Testosterone has been associated with a wide range of behaviors. Digit ratio (2D:4D), a somatic marker of prenatal testosterone, has been associated with risk taking, but the findings are inconsistent. The present study sought to investigate an interactionist model combining biological and personality factors in explaining risk taking. Power has been previously found to moderate the relationship between 2D:4D and risk taking. It has also been suggested that optimism plays a mediating role in the relationship between power and risk taking. In light of these interconnections, the present study explored the interaction between 2D:4D and optimism as a predictor of self-reported risk taking. Two hundred and eleven participants (102 men and 109 women) completed self-report measures of optimism and risk taking, and their prenatal testosterone was estimated by left and right 2D:4D ratios. Moderated regression analysis showed that optimism moderated the association between left 2D:4D and general risk taking, with men and women taking more risk with lower 2D:4D and lower optimism levels. Further moderated regression analysis, including participants’ sex, revealed that optimism moderated the association between right 2D:4D and financial risk taking, but only in women, exhibiting more financial risk taking with lower 2D:4D but higher optimism levels.
KeywordsRisk taking Testosterone 2D:4D Optimism
Compliance with Ethical Standards
Conflict of Interests
Efrat Barel has no conflict of interest in the conduct and reporting of the research.
The study was approved by the institutional review boards (IRBs) of the Max Stern Academic College of Emek Yezreel. "All procedures performed in the study involving human participants were in accordance with the ethical standards of the institutional and/or national research committee and with the 1964 Helsinki declaration and its later amendments or comparable ethical standards".
Informed consent was obtained from all individual participants included in the study.
The present manuscript has not been previously published or simultaneously submitted elsewhere.
- Aiken, L. S., & West, S. G. (1991). Multiple regression: Testing and interpreting interactions. Newbury Park: Sage.Google Scholar
- Dreber, A., & Hoffman, M. (2007). Risk preferences are partly predetermined. Mimeo: Stockholm School of Economics.Google Scholar
- French, J., & Raven, B. (1959). The bases of social power. In D. Cartwright (Ed.), Studies in social power (pp. 150–165). Ann Arbor: Institute for Social Research.Google Scholar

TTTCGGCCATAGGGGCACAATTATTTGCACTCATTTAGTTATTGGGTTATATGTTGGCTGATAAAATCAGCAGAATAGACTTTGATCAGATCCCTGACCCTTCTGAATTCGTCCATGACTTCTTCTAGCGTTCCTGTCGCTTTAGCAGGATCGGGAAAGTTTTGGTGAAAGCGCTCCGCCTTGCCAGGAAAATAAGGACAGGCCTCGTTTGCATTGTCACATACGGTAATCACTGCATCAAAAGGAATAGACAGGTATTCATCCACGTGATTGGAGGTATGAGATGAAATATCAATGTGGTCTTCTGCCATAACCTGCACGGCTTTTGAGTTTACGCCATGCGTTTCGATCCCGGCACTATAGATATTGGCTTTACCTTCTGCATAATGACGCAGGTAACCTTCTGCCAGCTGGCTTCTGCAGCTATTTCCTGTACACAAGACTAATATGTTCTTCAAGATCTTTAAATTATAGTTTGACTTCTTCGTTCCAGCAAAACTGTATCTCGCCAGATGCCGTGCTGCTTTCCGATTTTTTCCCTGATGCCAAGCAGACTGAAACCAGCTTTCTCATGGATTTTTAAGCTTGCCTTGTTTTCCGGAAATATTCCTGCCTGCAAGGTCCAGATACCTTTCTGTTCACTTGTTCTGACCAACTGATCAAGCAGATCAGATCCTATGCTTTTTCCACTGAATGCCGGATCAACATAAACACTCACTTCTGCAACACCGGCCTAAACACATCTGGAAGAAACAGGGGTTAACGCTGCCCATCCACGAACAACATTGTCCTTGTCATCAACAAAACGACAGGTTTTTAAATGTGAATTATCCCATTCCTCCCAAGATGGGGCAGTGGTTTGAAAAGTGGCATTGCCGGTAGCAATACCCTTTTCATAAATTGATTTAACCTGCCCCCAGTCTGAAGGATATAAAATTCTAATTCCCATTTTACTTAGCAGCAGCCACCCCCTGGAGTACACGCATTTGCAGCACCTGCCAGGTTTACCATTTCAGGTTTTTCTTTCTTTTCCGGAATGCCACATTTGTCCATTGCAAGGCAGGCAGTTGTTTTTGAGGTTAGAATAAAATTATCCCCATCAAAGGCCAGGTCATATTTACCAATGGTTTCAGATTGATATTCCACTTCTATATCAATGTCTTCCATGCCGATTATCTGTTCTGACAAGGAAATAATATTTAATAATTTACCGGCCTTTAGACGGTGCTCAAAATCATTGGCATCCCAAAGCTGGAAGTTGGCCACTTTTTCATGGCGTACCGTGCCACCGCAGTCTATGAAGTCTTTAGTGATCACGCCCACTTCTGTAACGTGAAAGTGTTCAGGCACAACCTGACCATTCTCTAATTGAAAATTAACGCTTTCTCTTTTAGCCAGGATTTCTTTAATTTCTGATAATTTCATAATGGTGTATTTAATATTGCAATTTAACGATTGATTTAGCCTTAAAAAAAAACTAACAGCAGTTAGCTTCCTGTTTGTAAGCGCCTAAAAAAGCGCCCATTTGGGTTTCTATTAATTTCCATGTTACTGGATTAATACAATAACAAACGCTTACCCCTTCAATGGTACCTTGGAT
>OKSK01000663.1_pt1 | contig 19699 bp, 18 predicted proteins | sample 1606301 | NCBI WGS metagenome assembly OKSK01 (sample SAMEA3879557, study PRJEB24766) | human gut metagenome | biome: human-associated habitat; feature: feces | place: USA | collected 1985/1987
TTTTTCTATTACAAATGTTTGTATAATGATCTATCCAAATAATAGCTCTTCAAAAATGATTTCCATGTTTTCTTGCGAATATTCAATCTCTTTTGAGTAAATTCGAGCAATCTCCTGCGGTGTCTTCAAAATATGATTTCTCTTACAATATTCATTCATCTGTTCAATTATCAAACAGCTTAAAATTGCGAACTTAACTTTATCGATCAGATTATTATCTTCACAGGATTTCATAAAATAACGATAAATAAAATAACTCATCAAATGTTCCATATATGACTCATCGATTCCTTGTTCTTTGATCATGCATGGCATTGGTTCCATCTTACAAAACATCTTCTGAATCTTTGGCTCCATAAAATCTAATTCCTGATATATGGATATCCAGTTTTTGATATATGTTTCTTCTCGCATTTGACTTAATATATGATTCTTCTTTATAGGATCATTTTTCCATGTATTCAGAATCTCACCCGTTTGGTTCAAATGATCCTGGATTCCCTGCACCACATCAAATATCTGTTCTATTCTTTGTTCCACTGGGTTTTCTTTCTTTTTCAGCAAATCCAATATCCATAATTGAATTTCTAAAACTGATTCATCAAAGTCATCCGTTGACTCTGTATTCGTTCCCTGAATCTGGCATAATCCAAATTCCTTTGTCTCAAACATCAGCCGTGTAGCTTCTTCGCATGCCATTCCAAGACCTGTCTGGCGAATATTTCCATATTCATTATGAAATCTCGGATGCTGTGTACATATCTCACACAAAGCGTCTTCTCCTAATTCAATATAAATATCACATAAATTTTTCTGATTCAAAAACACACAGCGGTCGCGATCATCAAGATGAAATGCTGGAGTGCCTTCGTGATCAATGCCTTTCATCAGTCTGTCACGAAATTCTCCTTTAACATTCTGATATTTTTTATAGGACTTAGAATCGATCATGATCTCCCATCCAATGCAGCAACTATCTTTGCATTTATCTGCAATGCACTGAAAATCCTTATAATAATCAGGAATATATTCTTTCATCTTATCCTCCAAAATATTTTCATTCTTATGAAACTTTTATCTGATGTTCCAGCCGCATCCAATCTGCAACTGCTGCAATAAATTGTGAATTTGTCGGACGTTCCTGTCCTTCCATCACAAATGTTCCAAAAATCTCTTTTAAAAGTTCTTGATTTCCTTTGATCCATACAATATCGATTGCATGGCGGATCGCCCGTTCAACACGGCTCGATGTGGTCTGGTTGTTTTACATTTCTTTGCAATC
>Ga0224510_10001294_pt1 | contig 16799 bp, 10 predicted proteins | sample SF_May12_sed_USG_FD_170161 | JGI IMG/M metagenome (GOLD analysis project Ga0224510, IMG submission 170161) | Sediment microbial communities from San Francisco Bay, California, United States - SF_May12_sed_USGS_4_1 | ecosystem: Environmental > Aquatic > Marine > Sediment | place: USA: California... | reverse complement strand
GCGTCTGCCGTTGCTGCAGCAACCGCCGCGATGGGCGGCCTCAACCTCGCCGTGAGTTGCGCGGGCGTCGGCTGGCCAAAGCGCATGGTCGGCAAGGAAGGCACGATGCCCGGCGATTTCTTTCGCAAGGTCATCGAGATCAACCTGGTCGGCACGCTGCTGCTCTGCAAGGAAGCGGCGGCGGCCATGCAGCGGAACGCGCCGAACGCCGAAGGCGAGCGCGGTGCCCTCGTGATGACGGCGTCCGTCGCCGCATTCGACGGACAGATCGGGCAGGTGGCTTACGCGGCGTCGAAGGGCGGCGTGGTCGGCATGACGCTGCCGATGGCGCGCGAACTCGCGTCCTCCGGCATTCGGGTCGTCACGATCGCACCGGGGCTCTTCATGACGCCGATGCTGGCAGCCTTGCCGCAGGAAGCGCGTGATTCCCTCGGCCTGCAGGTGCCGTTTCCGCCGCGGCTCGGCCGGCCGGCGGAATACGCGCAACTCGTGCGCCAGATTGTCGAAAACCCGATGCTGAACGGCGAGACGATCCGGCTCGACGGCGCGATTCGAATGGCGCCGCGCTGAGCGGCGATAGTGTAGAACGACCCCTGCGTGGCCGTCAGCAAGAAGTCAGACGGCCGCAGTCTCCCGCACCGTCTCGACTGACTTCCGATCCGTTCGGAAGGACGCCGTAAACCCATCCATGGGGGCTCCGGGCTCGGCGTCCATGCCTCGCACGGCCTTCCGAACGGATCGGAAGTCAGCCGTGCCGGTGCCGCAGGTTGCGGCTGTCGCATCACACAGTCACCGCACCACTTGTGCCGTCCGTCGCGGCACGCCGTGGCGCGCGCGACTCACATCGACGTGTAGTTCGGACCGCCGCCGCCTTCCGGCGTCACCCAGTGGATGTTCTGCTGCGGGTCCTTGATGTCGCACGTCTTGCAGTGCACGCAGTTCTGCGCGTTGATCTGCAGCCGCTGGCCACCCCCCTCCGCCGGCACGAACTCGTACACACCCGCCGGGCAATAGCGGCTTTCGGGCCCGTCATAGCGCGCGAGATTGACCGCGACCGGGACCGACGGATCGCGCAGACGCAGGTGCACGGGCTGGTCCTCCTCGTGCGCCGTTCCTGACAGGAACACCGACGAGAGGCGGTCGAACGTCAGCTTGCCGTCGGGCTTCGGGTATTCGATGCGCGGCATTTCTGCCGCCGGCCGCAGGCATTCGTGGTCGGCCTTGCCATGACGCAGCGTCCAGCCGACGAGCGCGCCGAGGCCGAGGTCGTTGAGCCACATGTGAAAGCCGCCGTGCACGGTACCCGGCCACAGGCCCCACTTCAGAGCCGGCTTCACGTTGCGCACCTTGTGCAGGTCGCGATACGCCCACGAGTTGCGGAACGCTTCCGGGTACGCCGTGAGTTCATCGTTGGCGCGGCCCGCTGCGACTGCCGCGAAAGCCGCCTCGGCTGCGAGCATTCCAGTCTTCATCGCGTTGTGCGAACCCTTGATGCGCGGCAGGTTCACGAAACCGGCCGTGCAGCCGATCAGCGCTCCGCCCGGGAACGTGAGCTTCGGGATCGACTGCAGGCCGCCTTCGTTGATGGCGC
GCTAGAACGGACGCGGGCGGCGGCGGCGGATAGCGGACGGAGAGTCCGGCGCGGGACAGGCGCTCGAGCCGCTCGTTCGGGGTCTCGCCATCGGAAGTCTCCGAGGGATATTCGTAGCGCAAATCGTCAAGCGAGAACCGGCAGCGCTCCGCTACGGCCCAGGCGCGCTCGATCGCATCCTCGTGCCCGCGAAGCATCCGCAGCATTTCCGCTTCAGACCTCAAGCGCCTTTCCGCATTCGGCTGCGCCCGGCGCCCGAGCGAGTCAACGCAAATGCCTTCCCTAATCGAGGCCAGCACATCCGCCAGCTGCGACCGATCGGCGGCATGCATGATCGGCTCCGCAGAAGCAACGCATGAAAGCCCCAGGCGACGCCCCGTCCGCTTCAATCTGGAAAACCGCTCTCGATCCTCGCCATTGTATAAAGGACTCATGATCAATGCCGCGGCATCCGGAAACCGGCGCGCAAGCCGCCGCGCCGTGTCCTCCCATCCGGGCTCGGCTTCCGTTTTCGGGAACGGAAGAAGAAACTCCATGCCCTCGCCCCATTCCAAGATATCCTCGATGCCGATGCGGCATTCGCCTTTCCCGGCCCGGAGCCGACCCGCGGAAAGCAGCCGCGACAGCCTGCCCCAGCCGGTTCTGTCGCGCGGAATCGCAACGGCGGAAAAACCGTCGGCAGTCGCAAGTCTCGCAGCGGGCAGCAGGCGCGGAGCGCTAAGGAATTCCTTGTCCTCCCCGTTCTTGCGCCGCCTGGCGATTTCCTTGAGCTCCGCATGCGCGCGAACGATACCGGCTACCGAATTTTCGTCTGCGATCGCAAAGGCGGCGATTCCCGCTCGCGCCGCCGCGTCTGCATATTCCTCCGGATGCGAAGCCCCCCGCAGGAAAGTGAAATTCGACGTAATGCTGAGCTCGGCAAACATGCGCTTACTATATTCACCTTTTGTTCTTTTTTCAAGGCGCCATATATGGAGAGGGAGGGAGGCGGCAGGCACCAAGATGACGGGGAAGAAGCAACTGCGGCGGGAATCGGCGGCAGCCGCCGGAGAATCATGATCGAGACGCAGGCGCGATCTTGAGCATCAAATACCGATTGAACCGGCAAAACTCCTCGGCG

- Geschwind, N., & Galaburda, A. M. (1987). Cerebral lateralization. Cambridge: MIT Press.Google Scholar
- Hayes, A. F. (2013). Introduction to mediation, moderations, and conditional process analysis. New York: The Guilford Press.Google Scholar
- Manning, J. T. (2002). Digit ratio: A pointer to fertility, behavior, and health. New Brunswick: Rutgers University Press.Google Scholar
- Mehta, P. H., Josephs, R. A., (2010) Testosterone and cortisol jointly regulate dominance: Evidence for a dual-hormone hypothesis. Hormones and Behavior, 58(5), 898–906.Google Scholar
- Nettle, D. (2004). Adaptive illusions: Optimism, control and human rationality. In D. Evans & P. Cruse (Eds.), Emotion, evolution and rationality. Oxford: Oxford University Press.Google Scholar
- Powell, M., & Ansic, D. (1997). Gender differences in risk behaviour in financial decision-making: An experimental analysis. Journal of Economic Psychology, 18(605), 628.Google Scholar
- Rosvall, K. A., Burns, C. B., Barske, J., Goodson, J. L., Schlinger, B. A., Sengelaub, D. R., & Ketterson, E. D. (2012). Neural sensitivity to sex steroids predicts individual differences in aggression: Implications for behavioural evolution. Proceedings of the Royal Society B: Biological Sciences, 279, 3547–3555.PubMedCrossRefGoogle Scholar
- Tiger, L. (1979). Optimism: The biology of hope. New York: Simon & Schuster.Google Scholar
- Zethraeus, N., Kocoska-Maras, L., Ellingsen, T., von Schoultz, B., Hirschberg, A. L., & Johannesson, M. (2009). A randomized trial of the effect of estrogen and testosterone on economic behavior. Proceedings of the National Academy of Sciences of the United States of America, 106, 6535–6538.PubMedPubMedCentralCrossRefGoogle Scholar